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July 29th, 2014 · Leave a Comment

Tuesday Q and A: Eye infections common, especially in children

By lizatorborg

DEAR MAYO CLINIC: My grandson had a virus with flu symptoms. Then one of his eyes got very red, but it wasn’t itchy or mattered shut. When my daughter took him to the doctor, she was told it was the virus settling in his eye. But it wasn’t pink eye. What’s the difference between this type of eye infection and pink eye? Are the treatments different?

ANSWER: The two conditions you mention are both eye infections,
and they are actually also both forms of little boy with conjunctivitis or pink eyepink eye. The difference is that the type of infection your grandson had is caused by a virus. The other is caused by bacteria. Viral eye infections typically do not require any treatment. Bacterial eye infections are usually treated with antibiotic eye drops.

Eye infections are common, especially in children. As in your grandson’s case, they often happen when a child has a cold. Both viral eye infections and bacterial eye infections are called conjunctivitis, or pink eye.

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July 28th, 2014 · Leave a Comment

Announcing Mayo Clinic Healthy Living Online: Smart Technology Empowering Employee and Group Health and Wellness

By Brian Kilen

A digital, individualized Mayo Clinic approach to better health through lifestyle and behavior change   

Rochester, Minn. — Mayo Clinic announced today a new health engagement platform called Mayo Clinic Healthy Living online. Designed for employers and other groups to help members improve and stay healthy, the platform focuses on lifestyle areas where change can have the most beneficial effect on overall health. As a result, this new solution promises positive results, not only for the individual, but for the employer/client in terms of controlling health care costs and optimizing performance and productivity. The science underpinning the platform draws upon the expertise of Mayo Clinic and leverages the new Mayo Clinic Healthy Living program as a learning lab to research and measure outcomes to improve health and wellness.

Hagen_Philip_13MMayo Clinic Healthy Living online is at the forefront of the next generation of digital wellness and lifestyle behavior change tools. The program is designed to engage members by leveraging new technologies, connectivity to remote devices, data-driven user personalization, incentive capabilities, and user-driven responsive design, all underpinned by evidence-based approaches validated though the medical practice and research at Mayo Clinic.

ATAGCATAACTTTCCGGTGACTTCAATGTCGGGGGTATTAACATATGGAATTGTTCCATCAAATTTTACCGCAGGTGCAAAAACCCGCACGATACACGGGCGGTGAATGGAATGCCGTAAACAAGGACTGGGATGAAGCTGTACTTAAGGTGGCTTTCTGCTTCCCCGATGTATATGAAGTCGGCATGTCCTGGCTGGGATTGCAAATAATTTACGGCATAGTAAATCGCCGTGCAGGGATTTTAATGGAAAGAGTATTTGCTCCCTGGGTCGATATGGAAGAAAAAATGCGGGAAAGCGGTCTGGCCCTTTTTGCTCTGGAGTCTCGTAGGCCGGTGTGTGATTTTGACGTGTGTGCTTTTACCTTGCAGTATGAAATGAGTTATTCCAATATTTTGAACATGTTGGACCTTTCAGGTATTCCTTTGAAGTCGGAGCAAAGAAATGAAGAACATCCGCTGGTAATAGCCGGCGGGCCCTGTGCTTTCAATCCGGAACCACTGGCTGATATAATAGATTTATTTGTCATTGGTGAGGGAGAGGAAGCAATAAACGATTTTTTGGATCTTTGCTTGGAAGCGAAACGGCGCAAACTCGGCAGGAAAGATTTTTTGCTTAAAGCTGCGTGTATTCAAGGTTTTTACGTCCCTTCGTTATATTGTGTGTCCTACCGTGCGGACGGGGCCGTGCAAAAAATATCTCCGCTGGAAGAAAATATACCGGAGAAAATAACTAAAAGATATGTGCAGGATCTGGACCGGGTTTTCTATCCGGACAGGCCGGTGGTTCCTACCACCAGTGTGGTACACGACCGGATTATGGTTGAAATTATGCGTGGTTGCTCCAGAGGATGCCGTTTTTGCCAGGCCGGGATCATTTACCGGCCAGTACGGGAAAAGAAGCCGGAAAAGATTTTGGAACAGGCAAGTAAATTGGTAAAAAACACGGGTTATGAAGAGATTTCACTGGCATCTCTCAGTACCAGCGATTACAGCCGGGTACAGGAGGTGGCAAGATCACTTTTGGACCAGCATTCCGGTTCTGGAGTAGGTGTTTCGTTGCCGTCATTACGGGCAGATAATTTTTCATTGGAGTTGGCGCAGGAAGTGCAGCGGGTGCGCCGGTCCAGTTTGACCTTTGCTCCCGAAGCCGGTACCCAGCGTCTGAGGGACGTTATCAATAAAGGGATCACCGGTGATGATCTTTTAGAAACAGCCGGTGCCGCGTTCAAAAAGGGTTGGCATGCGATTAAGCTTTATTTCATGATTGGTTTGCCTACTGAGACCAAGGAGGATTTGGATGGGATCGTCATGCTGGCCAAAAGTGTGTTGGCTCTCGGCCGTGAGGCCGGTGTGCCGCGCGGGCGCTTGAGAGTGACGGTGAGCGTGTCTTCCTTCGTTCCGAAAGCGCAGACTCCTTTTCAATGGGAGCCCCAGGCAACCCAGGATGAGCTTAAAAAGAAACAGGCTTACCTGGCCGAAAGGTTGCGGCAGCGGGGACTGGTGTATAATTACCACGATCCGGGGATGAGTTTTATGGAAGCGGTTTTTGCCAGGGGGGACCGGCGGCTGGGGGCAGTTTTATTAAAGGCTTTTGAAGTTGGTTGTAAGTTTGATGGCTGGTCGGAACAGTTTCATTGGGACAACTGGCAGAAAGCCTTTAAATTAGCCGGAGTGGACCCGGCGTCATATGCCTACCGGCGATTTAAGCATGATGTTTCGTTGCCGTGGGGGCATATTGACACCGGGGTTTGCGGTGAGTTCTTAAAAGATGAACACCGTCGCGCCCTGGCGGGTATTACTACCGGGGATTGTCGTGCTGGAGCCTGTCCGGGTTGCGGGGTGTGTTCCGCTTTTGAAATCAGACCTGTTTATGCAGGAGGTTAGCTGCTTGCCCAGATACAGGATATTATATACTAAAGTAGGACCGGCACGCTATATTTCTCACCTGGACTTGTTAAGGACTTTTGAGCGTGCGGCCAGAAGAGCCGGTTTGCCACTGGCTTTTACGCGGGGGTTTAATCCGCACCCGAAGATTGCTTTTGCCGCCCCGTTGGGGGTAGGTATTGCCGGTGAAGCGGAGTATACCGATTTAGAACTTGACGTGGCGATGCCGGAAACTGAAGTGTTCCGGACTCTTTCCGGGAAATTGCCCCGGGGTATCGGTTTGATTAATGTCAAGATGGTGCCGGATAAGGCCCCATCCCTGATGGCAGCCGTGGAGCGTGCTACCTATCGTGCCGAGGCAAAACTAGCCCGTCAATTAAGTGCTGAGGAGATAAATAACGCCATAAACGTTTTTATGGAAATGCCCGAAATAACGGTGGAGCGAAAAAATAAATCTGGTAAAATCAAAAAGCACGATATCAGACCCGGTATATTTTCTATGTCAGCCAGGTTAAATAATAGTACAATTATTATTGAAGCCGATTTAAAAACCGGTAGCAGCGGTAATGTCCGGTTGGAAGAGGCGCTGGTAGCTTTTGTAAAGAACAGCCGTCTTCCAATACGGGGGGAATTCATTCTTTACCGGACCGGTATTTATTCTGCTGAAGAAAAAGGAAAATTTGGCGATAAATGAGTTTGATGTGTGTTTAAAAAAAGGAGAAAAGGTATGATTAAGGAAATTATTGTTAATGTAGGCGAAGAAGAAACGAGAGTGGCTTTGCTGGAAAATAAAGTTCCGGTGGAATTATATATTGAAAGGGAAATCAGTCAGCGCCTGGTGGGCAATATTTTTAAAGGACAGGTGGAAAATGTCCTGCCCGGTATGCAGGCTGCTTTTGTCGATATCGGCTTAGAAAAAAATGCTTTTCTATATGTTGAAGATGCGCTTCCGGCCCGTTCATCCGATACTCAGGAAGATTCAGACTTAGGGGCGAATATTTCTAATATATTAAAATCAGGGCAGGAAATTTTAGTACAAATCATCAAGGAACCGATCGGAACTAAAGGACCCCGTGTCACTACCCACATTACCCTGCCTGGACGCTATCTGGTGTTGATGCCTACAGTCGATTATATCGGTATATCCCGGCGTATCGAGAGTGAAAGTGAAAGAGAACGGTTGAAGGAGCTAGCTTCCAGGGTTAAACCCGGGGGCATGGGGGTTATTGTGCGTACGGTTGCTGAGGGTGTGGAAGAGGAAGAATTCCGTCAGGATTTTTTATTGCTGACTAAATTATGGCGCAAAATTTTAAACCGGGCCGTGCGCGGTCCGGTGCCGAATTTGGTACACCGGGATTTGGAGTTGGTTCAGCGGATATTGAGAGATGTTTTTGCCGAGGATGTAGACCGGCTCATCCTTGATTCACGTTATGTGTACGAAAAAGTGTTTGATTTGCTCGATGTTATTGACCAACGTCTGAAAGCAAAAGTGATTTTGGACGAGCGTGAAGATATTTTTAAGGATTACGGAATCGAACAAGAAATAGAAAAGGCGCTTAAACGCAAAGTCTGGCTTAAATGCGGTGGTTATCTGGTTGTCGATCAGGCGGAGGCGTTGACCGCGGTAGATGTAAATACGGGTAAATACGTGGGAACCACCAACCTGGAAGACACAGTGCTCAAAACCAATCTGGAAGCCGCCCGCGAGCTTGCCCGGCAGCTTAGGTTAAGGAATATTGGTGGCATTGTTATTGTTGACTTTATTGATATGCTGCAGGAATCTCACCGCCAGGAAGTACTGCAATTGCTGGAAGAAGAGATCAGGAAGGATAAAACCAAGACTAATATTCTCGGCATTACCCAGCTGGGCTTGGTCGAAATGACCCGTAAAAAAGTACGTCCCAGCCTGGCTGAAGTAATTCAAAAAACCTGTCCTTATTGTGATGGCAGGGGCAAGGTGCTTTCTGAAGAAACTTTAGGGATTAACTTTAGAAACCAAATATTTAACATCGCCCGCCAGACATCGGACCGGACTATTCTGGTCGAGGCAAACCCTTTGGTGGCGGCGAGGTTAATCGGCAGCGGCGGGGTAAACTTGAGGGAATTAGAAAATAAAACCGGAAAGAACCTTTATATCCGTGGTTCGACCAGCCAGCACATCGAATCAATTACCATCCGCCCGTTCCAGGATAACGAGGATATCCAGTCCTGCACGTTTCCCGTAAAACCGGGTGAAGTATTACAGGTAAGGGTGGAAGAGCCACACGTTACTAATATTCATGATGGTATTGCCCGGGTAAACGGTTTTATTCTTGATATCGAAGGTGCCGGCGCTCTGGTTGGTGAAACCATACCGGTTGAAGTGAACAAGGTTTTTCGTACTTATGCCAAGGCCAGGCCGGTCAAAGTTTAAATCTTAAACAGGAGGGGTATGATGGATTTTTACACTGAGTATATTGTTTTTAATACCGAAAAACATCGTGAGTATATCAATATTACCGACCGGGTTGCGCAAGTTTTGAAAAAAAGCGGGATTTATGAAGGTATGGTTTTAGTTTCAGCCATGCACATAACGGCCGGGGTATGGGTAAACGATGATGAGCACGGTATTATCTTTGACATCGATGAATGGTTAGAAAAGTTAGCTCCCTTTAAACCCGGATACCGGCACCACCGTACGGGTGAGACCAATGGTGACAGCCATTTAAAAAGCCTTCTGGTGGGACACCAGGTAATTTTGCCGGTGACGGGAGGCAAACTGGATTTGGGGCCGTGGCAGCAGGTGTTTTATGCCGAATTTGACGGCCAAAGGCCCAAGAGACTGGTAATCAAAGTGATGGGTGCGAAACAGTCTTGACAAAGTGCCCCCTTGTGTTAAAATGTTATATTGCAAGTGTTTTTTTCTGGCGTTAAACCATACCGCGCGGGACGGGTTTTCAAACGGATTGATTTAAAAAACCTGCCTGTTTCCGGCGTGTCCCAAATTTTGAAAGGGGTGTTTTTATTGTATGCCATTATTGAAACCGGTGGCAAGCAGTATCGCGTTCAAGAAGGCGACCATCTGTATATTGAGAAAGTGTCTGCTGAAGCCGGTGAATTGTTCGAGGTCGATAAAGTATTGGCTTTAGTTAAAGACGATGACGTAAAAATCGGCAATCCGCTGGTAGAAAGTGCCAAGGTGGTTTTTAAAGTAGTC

Mayo Clinic research was used to identify areas with the most potential to improve health. The platform focuses on diet and nutrition, physical activity, and weight management, with plans to build out stress, sleep and resiliency offerings. “What we are doing with this tool is bringing Mayo expertise outside the walls of the clinic. People are struggling with their wellness goals, and we want to use technology to provide the support necessary for wellness and disease prevention,” says Philip Hagen, M.D., M.P.H., medical director for Mayo Clinic Healthy Living online. Read the rest of this entry »

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July 28th, 2014 · Leave a Comment

Monday’s Housecall

By Dana Sparks

Housecall Banner blue and white pile of prescription drug bottlesTHIS WEEK'S TOP STORIES
Menopause hormone therapy: Pros and cons
Hormone therapy can provide effective relief from menopause symptoms. Talk with your doctor to weigh your personal risks and benefits.

Best sunscreen: Understand sunscreen options
With so many types of sunscreen out there, it can be hard to know which to choose. This Q&A with a Mayo Clinic dermatologist can help.

Buying prescription drugs online Ordering prescription medications online can save you time and money, but not all pharmacies are licensed. Stay safe with these do's and don'ts.

EXPERT ANSWERSfood allergies sign that says 'no peanuts' next to peanut butter jar
Are there any effective alternative treatments for food allergies?
Find out which alternative treatments have shown promise for treating food allergies.

Acute hepatitis C infection: Is it serious?
Acute hepatitis C infection precedes chronic hepatitis C. Find out how acute hepatitis C develops and what the diagnosis means.